EBRD to partly finance Ungheni-Chisinau gas pipeline in Moldova

EBRD to partly finance Ungheni-Chisinau gas pipeline in Moldova
By bne IntelliNews April 8, 2016

The European Bank for Reconstruction and Development (EBRD) is ready to finance €75mn of the cost of the Ungheni-Chisinau natural gas pipeline in a 50/50 partnership with the European Investment Bank, EBRD resident representative Julia Otto told a press conference on April 7, noi.md reported. The project costs €85mn, of which €10mn is being provided by the EU as a grant.

The pipeline will link Moldova’s economically active regions to the European gas transportation network, capitalising on the Iasi-Ungheni natural gas interconnector that was commissioned last year but is used at very low capacity because of insufficient national gas transport infrastructure.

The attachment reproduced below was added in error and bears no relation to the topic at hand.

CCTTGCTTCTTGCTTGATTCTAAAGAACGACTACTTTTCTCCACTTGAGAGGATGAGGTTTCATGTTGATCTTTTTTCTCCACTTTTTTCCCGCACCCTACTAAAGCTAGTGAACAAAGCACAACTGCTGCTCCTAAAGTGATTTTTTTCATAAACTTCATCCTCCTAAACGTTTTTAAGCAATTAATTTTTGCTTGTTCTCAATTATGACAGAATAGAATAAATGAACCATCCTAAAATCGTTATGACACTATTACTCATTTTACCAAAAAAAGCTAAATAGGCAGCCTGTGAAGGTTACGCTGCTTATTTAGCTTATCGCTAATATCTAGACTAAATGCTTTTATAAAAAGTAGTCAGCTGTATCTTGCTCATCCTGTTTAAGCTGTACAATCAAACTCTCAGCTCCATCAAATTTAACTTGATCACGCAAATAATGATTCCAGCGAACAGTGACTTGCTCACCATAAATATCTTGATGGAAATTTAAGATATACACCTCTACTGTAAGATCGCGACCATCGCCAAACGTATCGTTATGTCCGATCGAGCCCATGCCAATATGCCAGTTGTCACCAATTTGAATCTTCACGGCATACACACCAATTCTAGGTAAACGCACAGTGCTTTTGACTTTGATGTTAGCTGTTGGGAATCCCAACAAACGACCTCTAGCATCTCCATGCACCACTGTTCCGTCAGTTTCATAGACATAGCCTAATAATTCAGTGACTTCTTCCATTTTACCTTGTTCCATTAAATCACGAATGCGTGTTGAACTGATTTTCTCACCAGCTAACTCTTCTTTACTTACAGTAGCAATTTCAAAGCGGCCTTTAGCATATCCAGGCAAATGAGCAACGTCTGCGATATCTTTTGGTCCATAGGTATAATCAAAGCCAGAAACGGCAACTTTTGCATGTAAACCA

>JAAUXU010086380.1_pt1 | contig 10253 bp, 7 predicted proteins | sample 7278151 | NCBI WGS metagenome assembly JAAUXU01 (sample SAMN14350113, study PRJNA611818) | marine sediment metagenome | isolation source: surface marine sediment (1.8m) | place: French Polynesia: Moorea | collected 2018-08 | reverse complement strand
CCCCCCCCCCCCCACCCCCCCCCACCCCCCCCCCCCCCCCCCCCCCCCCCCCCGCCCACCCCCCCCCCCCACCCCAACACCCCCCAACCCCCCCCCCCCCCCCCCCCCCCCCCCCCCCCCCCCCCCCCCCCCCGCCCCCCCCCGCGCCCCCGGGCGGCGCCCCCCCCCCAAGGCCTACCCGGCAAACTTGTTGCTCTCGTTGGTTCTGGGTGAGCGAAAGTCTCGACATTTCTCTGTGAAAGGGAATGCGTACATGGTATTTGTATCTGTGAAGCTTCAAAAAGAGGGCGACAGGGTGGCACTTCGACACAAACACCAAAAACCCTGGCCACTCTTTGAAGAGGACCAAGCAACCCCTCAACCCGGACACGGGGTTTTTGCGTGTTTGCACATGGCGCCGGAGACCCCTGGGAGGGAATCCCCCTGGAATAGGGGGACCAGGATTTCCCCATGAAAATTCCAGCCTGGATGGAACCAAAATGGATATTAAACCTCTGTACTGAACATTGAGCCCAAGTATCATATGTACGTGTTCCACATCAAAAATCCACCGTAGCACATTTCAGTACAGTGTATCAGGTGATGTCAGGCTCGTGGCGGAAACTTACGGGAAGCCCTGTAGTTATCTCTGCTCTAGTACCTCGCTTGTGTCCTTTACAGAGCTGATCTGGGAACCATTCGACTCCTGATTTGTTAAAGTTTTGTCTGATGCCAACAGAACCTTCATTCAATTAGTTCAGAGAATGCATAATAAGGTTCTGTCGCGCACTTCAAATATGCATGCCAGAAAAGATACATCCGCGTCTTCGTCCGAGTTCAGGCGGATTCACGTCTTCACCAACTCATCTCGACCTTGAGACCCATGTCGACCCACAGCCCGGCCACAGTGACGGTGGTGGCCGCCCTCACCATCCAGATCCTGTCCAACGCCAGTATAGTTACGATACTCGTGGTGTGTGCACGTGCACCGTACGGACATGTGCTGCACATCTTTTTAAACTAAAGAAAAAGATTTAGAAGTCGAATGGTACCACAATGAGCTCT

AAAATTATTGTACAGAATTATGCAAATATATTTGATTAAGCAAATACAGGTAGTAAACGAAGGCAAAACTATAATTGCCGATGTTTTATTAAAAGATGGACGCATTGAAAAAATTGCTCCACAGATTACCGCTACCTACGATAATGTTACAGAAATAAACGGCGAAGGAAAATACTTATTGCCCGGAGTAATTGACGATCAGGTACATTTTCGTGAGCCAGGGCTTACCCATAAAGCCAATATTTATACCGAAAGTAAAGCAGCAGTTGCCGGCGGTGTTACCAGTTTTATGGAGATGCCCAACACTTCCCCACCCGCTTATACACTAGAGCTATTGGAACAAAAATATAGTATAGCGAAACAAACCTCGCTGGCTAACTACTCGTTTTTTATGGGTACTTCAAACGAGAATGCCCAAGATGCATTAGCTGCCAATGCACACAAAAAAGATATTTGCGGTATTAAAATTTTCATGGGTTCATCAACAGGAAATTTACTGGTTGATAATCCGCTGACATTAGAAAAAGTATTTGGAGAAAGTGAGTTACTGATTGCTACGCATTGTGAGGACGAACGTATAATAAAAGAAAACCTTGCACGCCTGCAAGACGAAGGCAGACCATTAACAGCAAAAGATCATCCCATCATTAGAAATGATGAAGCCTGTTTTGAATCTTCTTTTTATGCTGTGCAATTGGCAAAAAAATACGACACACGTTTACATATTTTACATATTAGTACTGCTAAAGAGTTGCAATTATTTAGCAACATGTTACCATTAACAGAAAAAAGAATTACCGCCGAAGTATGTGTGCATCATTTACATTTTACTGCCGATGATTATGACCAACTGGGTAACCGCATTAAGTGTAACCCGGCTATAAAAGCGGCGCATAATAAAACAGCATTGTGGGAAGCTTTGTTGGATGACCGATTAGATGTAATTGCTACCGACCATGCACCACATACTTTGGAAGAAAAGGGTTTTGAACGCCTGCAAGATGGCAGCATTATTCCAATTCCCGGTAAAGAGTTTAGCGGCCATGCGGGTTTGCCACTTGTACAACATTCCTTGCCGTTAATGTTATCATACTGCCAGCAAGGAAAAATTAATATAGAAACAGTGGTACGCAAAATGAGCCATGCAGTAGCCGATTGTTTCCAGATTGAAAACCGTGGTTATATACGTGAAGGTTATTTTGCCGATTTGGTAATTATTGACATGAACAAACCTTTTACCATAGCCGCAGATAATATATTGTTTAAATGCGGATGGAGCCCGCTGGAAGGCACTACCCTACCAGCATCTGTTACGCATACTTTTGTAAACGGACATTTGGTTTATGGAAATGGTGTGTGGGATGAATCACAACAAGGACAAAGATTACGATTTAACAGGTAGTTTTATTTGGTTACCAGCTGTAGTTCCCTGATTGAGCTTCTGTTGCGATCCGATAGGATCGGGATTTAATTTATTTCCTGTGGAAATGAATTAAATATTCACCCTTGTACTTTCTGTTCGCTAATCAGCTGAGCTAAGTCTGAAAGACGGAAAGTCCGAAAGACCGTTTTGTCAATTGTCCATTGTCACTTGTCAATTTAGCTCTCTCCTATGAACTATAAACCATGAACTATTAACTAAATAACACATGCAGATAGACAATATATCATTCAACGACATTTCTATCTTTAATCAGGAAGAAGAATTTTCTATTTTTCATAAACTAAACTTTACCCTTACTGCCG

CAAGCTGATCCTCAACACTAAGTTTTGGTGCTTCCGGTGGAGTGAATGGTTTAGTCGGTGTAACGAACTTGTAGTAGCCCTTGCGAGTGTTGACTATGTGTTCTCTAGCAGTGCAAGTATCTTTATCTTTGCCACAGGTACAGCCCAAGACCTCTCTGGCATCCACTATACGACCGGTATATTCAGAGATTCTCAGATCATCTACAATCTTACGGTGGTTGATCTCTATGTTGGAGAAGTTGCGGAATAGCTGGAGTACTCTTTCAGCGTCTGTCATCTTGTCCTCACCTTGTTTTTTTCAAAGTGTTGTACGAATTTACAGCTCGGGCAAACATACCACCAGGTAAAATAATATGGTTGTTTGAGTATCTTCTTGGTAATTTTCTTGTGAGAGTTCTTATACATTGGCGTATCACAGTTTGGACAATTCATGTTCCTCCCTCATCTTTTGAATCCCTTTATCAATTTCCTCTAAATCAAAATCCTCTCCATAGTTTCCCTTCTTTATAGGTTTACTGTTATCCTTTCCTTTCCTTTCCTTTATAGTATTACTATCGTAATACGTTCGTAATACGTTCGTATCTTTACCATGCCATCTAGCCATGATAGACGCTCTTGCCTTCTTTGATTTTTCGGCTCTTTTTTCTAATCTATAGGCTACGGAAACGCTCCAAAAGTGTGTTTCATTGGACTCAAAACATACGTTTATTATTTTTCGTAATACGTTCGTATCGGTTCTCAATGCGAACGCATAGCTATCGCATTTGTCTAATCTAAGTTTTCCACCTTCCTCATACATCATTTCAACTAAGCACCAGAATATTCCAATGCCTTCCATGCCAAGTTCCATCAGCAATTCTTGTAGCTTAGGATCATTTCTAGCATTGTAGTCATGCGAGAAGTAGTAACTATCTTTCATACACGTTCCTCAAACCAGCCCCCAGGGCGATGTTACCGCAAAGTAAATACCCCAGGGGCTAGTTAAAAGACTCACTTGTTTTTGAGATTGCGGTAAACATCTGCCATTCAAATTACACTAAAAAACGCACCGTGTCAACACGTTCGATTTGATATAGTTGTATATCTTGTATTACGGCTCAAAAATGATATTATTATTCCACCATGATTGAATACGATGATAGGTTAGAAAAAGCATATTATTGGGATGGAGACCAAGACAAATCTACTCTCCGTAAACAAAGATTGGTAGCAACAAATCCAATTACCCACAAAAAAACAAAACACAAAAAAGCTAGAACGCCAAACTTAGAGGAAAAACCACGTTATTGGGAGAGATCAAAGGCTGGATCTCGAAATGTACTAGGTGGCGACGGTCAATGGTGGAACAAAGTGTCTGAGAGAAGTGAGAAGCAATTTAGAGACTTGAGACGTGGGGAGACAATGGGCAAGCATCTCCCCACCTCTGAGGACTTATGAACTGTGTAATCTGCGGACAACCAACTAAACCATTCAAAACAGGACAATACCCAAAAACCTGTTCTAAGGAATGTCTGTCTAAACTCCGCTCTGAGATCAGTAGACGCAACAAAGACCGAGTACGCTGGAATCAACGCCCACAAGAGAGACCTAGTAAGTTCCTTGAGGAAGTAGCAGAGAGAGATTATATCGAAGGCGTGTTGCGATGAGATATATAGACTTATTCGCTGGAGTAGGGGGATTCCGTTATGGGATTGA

Construction of the 130km Ungheni-Chisinau natural gas pipeline will start in 2016 and will be completed in May 2018, Vice-Minister of Economy Valeriu Triboi told a press conference on October 9, quoted by noi.md.

The pipeline will transport 1.5-2bn cubic metres (cm) of gas per year from the border with Romania to Chisinau, where most of Moldova’s consumption is concentrated. This will nearly totally eliminate Moldova’s dependence on Russian gas.

The EBRD extended €100mn of financing to Moldova in 2015, despite the politic, economic and financial challenges faced by the country, Otto said. The bank is not planning to reduce financing and is ready to undertake new projects.

The EBRD is also ready to finance the connection of Moldova’s electricity grid to the European grid through Romania. Romania’s power exports to Moldova are limited by the existing transport capacity between the two countries. This is also valid for the natural gas market, where Romania could supply its excess production to Moldova.

Moldova consumes some 1.2bn cm of gas per year, while the pro-Russian separatist republic of Transnistria - where large part of Moldova’s industry is concentrated - needs another 1bn cm of gas per year. Currently, almost all Moldova’s natural gas is imported from Russia.

 

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